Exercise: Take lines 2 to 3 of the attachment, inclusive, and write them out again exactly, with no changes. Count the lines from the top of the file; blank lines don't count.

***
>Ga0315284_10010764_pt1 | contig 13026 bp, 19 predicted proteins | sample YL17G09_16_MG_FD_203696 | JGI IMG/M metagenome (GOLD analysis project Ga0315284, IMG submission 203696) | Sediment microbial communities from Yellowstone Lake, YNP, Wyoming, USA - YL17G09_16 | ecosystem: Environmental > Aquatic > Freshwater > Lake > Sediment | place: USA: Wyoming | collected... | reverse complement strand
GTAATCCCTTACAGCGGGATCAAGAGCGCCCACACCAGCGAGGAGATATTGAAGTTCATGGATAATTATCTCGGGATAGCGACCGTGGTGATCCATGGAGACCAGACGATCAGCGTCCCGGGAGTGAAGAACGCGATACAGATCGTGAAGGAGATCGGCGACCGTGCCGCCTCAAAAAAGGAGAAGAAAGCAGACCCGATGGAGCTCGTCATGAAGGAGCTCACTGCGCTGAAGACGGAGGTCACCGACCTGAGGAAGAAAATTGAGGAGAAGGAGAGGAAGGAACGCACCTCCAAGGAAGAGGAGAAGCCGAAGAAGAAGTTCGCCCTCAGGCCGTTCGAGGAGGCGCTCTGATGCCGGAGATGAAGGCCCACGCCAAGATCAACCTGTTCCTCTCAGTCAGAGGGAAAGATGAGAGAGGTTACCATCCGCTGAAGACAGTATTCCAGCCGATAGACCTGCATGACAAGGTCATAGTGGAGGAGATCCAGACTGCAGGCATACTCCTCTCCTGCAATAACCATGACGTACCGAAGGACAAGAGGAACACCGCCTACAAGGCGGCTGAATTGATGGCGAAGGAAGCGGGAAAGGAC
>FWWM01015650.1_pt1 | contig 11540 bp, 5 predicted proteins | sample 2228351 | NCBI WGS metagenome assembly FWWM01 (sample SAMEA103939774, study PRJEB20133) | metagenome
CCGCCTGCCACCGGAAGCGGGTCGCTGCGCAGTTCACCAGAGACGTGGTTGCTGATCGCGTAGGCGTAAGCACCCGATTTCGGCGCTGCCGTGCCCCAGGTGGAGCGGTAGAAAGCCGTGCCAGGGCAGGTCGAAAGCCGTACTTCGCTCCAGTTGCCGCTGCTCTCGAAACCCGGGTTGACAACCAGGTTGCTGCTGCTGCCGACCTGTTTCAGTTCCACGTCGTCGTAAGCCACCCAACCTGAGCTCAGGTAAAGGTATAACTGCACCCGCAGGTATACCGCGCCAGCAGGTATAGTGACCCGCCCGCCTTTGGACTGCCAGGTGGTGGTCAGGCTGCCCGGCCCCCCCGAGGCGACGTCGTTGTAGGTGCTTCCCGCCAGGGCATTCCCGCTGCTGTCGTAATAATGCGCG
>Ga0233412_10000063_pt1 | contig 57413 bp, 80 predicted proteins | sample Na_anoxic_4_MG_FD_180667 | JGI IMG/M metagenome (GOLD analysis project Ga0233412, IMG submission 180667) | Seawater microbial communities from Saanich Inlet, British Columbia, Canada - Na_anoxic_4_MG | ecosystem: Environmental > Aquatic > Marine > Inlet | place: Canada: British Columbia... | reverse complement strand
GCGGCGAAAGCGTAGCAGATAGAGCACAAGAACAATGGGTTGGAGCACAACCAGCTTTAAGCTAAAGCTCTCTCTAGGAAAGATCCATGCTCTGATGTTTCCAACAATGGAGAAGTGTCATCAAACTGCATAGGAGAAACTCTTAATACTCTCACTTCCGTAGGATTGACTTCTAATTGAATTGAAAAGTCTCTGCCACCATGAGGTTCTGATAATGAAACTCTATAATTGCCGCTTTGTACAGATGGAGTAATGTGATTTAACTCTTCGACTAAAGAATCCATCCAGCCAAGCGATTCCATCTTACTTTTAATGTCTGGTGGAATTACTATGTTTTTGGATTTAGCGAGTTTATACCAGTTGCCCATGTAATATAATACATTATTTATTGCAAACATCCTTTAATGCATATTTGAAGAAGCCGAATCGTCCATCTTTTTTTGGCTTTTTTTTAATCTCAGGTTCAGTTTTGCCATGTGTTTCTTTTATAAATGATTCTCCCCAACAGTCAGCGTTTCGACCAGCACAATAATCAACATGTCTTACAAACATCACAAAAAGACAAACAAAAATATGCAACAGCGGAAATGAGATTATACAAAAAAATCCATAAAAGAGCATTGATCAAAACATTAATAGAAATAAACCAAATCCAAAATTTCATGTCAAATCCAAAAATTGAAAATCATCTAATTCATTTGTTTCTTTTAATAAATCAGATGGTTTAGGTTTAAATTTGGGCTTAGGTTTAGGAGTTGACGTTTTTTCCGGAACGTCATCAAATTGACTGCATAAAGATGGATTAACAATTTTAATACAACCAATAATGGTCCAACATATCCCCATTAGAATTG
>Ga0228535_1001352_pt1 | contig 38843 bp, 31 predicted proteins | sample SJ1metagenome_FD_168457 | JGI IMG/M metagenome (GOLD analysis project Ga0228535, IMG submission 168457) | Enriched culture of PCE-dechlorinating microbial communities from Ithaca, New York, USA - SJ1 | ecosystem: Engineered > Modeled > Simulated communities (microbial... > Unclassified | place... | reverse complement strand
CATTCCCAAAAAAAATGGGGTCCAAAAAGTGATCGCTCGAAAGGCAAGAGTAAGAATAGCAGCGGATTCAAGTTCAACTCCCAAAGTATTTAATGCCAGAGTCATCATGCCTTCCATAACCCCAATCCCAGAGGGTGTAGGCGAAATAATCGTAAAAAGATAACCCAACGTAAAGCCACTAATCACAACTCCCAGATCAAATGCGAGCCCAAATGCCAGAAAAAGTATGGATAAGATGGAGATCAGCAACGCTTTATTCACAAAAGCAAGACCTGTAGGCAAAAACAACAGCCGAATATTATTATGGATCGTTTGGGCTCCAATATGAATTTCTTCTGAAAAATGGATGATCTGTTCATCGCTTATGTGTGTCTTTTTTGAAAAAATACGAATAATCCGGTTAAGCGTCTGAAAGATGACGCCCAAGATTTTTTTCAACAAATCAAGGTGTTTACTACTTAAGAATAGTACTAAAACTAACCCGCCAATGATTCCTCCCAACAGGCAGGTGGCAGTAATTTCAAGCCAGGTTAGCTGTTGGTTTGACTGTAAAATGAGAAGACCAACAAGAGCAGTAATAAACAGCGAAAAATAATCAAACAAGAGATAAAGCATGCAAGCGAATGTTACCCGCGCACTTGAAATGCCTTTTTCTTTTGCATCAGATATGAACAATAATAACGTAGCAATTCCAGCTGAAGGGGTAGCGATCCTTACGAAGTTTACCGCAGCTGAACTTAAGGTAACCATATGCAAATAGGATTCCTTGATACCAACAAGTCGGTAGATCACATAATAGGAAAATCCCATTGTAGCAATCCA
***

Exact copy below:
GTAATCCCTTACAGCGGGATCAAGAGCGCCCACACCAGCGAGGAGATATTGAAGTTCATGGATAATTATCTCGGGATAGCGACCGTGGTGATCCATGGAGACCAGACGATCAGCGTCCCGGGAGTGAAGAACGCGATACAGATCGTGAAGGAGATCGGCGACCGTGCCGCCTCAAAAAAGGAGAAGAAAGCAGACCCGATGGAGCTCGTCATGAAGGAGCTCACTGCGCTGAAGACGGAGGTCACCGACCTGAGGAAGAAAATTGAGGAGAAGGAGAGGAAGGAACGCACCTCCAAGGAAGAGGAGAAGCCGAAGAAGAAGTTCGCCCTCAGGCCGTTCGAGGAGGCGCTCTGATGCCGGAGATGAAGGCCCACGCCAAGATCAACCTGTTCCTCTCAGTCAGAGGGAAAGATGAGAGAGGTTACCATCCGCTGAAGACAGTATTCCAGCCGATAGACCTGCATGACAAGGTCATAGTGGAGGAGATCCAGACTGCAGGCATACTCCTCTCCTGCAATAACCATGACGTACCGAAGGACAAGAGGAACACCGCCTACAAGGCGGCTGAATTGATGGCGAAGGAAGCGGGAAAGGAC
>FWWM01015650.1_pt1 | contig 11540 bp, 5 predicted proteins | sample 2228351 | NCBI WGS metagenome assembly FWWM01 (sample SAMEA103939774, study PRJEB20133) | metagenome